Card seems to me quite far to the “left” on this spectrum, though still perfectly orthodox. He recognizes that Joseph, like any translator, influences the text “in matters of word choice, consciously or unconsciously linking Book of Mormon events to experiences that he and his American readers could understand, choosing the clearest language he had available to him, fitting ideas he found in the book into existing American concepts as best he could” (p. 16). He believes (and shows in a convincing way when he creates “Nafai” as the first record-keeper in Memory of Earth) that Nephi’s record was “written in the context of many wars against his brothers’ people, and therefore would include a great deal of justification of his own people’s rightness versus their enemies’ wrongness. It would not be an impartial history by any means, or even an impartial autobiography” (p. 16). Similarly, Mormon, the dominant author, was “a general since his youth, leader of armies, a man of war, and a man of God. We should expect to see reflections of that in the text. He is watching his people collapse and decay, and no doubt wondering about the mechanisms that cause nations to collapse and decay. . . . We’ll find his priorities and interests reflected in his selections of things to include” (p. 17).
Card even speculates (as part of his effort to defend the historicity of the Book of Mormon in the face of the complete lack of historical evidence to support the claim of King Zarahemla that his people, the Mulekites, were descendants of the youngest son of Zedekiah, King of Judah—and some linguistic and other evidence against it) that Zarahemla made up this story as part of his effort to establish credentials in his negotiations with Mosiah over who should rule. He points out that such a fiction by Zarahemla “does not imply that the Book of Mormon is somehow false. No one in the Book of Mormon ever claims that the story of Mulek came to anybody by inspiration. . . . That Mormon and other writers believed the story does not prove it true or false; it simply proves that it was part of the Nephite culture” (p. 33). Another part of Nephite culture that Card clearly believes is simply that—cultural, not divine inspiration—is the virtual absence from the record of women, which he again sees as, if anything, confirming rather than denying the historicity of the Book of Mormon, which is “quite startling in its omission of women from the events of Nephite history. This is quite foreign to attitudes in Joseph Smith’s culture” (p. 26). Sexism and other forms of discrimination are a central focus of Card’s retelling of the story in Homecoming—which becomes one long plea for tolerance of diversity as the central gospel principle, the chief characteristic of the Christ-like divinity, the Keeper of Earth, who in the last book is anticipated as one who will come in person to the earth when his people succeed in becoming more like him in unconditional love.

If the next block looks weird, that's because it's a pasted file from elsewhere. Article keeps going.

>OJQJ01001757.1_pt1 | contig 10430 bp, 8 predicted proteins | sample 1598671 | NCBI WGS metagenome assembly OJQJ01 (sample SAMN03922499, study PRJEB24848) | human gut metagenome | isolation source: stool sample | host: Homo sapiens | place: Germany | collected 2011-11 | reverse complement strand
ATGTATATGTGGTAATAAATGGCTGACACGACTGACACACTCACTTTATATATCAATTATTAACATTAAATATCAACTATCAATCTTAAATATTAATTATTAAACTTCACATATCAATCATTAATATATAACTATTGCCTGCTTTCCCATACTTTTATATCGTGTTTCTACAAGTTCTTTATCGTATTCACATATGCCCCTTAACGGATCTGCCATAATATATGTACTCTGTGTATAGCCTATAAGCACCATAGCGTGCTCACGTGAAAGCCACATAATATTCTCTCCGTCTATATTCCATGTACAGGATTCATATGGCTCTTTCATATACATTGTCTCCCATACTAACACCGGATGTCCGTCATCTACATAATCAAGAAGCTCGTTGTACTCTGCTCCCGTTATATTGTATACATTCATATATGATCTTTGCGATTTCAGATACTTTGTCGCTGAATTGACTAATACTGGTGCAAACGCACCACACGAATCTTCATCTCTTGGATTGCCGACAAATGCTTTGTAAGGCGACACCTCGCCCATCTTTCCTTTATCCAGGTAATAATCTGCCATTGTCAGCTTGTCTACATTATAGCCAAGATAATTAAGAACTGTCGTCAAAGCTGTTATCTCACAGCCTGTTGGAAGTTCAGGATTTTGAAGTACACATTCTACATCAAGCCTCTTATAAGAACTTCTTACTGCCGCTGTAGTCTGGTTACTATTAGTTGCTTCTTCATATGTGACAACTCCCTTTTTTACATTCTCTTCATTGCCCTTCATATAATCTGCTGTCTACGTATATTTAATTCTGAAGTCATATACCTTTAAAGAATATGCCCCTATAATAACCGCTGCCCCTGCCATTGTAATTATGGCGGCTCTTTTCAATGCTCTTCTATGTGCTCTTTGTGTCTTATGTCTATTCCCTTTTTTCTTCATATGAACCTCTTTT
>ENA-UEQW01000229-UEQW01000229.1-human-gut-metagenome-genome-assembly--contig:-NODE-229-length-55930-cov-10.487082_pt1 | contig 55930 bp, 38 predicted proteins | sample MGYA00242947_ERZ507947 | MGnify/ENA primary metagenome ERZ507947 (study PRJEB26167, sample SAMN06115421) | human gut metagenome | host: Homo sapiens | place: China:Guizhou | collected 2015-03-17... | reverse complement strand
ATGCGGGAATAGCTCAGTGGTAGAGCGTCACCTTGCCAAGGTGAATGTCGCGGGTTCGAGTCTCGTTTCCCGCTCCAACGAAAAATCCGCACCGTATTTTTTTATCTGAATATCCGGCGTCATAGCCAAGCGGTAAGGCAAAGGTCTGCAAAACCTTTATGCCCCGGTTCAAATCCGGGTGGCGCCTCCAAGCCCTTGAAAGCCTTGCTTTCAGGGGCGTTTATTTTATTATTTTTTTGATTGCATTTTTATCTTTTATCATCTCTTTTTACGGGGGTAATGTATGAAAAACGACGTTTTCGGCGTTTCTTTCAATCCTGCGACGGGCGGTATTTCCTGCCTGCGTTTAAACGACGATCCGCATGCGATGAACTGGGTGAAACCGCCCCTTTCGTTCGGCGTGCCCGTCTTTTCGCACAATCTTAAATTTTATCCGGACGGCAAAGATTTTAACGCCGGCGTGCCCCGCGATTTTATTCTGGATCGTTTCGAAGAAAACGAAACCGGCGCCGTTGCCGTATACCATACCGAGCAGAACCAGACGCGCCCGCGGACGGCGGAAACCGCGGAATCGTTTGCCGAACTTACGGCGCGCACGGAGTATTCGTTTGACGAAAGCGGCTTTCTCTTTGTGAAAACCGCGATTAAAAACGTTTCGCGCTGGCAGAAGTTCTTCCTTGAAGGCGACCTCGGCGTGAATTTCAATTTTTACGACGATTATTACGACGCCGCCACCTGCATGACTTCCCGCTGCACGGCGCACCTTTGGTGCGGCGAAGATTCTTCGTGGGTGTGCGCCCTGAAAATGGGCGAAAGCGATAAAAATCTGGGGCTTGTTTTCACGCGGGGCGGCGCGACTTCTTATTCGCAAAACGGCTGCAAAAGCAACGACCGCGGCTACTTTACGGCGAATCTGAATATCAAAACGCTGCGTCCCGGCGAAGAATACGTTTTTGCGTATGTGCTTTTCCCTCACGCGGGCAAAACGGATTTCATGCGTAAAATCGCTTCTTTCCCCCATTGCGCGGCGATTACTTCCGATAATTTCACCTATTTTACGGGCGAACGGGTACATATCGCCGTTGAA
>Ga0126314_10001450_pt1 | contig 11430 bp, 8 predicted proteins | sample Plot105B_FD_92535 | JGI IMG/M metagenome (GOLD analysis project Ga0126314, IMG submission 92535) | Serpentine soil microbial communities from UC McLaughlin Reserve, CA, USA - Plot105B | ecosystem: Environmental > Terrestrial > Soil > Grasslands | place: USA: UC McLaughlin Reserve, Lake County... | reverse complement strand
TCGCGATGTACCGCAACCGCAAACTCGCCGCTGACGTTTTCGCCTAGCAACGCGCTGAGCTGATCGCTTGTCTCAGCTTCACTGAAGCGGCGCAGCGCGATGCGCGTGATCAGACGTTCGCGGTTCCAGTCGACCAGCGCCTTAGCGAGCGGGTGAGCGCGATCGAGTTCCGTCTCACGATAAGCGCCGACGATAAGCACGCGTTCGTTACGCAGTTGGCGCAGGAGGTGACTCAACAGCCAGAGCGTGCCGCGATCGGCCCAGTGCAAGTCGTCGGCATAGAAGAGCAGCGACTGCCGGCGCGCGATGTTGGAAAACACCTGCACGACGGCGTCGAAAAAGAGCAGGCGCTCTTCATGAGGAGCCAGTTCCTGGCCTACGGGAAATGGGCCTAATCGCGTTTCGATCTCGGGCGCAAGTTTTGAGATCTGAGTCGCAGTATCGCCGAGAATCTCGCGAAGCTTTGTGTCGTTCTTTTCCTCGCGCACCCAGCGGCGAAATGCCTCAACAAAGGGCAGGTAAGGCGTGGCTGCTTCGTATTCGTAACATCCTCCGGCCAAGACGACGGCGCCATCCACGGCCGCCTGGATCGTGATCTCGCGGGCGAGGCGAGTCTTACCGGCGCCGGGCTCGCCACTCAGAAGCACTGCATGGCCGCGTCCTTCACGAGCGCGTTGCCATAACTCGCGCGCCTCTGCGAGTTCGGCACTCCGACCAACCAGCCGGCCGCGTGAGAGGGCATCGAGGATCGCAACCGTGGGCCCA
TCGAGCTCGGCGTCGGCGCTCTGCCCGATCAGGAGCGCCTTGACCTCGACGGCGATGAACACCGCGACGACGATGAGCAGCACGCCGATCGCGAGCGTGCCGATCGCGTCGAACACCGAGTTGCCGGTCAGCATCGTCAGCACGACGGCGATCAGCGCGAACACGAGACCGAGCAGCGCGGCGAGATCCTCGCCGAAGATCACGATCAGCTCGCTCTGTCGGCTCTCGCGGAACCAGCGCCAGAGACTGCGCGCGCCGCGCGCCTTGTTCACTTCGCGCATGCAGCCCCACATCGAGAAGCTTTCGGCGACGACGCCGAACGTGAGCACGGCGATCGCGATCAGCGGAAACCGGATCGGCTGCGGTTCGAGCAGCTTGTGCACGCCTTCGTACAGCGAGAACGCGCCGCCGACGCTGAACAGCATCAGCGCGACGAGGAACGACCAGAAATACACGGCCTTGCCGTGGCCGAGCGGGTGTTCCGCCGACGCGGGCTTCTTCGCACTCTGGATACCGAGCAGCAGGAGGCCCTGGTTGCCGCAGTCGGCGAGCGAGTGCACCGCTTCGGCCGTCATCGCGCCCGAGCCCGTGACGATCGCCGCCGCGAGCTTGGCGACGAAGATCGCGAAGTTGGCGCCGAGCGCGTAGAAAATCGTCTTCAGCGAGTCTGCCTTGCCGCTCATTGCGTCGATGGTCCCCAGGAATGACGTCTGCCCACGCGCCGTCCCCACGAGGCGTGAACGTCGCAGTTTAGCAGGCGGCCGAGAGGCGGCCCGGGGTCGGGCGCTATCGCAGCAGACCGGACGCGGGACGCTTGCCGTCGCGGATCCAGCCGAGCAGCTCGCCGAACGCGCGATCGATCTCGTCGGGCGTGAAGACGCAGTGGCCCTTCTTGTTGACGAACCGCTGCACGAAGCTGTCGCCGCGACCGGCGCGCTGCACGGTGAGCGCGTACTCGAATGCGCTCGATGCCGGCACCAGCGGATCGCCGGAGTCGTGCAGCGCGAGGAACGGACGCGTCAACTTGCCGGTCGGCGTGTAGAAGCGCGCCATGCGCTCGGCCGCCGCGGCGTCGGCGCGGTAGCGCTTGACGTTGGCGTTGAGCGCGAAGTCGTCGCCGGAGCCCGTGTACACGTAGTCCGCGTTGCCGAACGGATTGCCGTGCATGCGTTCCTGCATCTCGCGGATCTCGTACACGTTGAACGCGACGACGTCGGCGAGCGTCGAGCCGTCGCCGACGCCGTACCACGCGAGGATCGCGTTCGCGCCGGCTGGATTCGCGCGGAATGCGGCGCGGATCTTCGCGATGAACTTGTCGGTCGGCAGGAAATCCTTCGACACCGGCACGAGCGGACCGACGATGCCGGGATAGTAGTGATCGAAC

Before I turn to the details of that very valuable fictional retelling, let me make one last, connected point about historicity. It seems to me that if, in our concern about the historicity of the Book of Mormon, we lose our tolerance for diversity, become less rather than more Christ-like in our actions, attitudes, and even our scholarly discourse, then something has gone badly wrong. What does it profit to find the Book of Mormon divinely inspired—but not capable of inspiring us to more gentle and loving lives? Let me be blunt: Some recent attempts to defend the historicity of the Book of Mormon have engaged in name-calling, ad hominem attacks, intellectual and religious snobbery (yes, on both sides), and even false stereotyping of all scholars who try to examine the connections of the Book of Mormon to nineteenth-century culture as having exactly the same beliefs and agenda—and worst of all, defaming them all as “apostates” and “enemies of the Church.”